Date of Award


Document Type

Doctoral Research Project

Degree Name

Doctor of Psychology (PsyD)



First Advisor

Frank Webbe

Second Advisor

Vida Tyc

Third Advisor

Julia Grimwade

Fourth Advisor

Lisa Steelman


Primary objectives of the present study include exploring the role of both A1C values and the anti-diabetic medication, metformin, on cognitive decline through measured by a brief neuropsychological exam (BNE) and the Montreal Cognitive Assessment (MoCA). Method: Eleven years of archival cognitive testing and medical information from a total of 479 East Central Florida Memory Disorder Clinic patients (52.8 % female, 88.5% Caucasian, Mage = 78.79 years) was utilized for the present study. Participants were placed into two groups: Type 2 diabetes (n = 239) and a control group (n = 240). Cognitive testing data were collected via MoCA screening tests and BNE’s that assessed six cognitive domains: language, attention, executive functioning, motor and processing speed, visuospatial skills, and learning and memory. Patients diagnosed with Type 2 diabetes were identified from patient electronic medical records (EMR) searched via Health First Information Technology (IT). Results: There was no significant difference in total BNE scores between the Type 2 diabetes group (M = 12.22, SD = 3.83) and the control group (M = 11.80, SD = 3.98; t (477) = 1.17, p = .24, two-tailed). However, a slight difference in domain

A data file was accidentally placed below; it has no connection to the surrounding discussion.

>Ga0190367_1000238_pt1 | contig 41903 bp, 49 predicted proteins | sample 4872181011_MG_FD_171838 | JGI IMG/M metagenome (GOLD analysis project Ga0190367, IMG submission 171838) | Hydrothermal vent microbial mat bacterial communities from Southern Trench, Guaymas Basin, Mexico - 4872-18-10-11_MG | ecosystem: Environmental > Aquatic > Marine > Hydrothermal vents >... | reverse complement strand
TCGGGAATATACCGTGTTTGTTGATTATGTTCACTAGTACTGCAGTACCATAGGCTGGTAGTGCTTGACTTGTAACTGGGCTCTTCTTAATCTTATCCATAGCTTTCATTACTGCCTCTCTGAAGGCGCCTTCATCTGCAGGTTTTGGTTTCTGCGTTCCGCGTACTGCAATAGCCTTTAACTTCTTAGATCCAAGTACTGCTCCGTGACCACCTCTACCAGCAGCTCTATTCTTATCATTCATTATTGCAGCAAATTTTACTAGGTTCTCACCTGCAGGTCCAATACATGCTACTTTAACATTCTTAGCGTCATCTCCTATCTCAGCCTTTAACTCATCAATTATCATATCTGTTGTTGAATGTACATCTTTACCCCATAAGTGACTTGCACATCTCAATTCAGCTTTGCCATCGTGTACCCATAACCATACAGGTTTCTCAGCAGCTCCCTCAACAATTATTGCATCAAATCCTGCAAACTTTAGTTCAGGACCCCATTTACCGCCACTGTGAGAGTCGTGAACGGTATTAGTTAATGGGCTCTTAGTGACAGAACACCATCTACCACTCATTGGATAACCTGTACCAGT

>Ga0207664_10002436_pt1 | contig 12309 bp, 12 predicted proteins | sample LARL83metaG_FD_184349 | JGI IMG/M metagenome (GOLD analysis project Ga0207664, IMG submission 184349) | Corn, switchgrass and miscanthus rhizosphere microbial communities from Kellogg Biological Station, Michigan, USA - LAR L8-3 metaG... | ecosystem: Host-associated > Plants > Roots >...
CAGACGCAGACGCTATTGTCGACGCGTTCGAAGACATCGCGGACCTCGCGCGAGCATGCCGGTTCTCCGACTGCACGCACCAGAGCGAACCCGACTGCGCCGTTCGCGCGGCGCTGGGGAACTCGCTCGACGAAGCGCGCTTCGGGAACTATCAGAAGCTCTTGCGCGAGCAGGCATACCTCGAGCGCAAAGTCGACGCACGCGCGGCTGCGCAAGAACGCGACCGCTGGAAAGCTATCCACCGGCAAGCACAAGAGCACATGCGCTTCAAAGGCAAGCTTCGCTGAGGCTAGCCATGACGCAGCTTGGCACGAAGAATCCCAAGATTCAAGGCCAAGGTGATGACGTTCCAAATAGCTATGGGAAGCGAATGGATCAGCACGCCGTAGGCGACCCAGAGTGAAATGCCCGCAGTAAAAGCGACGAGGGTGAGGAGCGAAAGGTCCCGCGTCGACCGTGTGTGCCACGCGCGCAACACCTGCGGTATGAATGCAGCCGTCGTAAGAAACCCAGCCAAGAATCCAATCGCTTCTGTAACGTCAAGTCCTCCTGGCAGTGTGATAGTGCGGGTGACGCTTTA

scores was detected between groups as revealed by a one-way between-groups multivariate analysis of variance (MANOVA), Wilks’ l = .97; F (6, 468) = 2.45, p = .024; partial eta squared = .03, with a significant difference for visuospatial domain, F (1, 473) = 5.49, p = .02, partial eta squared = .01. With regard to metformin use, a significant difference in the learning and memory domain scores for participants on metformin (M = 1.90, SD = .81) compared to participants on other medication classes (M = 1.69, SD = .77; t (237) = -1.95, p = .05 was found, suggesting participants taking metformin demonstrated slightly better performance on learning and memory measures. Lastly, a significant difference in MoCA scores between participants taking the drug metformin (M = 20.26, SD = 4.19) compared to participants taking drugs from other classes of anti-diabetes medications (M = 18.67, SD = 5.05; t (229) = -2.31, p = .02), suggesting participants taking metformin performed significantly better on this measure compared to participants taking other anti-diabetes medications. Conclusions: On cognitive measures of the BNE, participants demonstrated a higher level of homogeneity than hypothesized, with only slight differences in cognitive domain scores. The most important findings of the present study were the differences in cognitive performance between participants taking metformin versus other anti-diabetic medications. Results support previous literature suggesting a neuroprotective effect of metformin, as opposed to newer studies that suggest a cognitive-impairing role of metformin.


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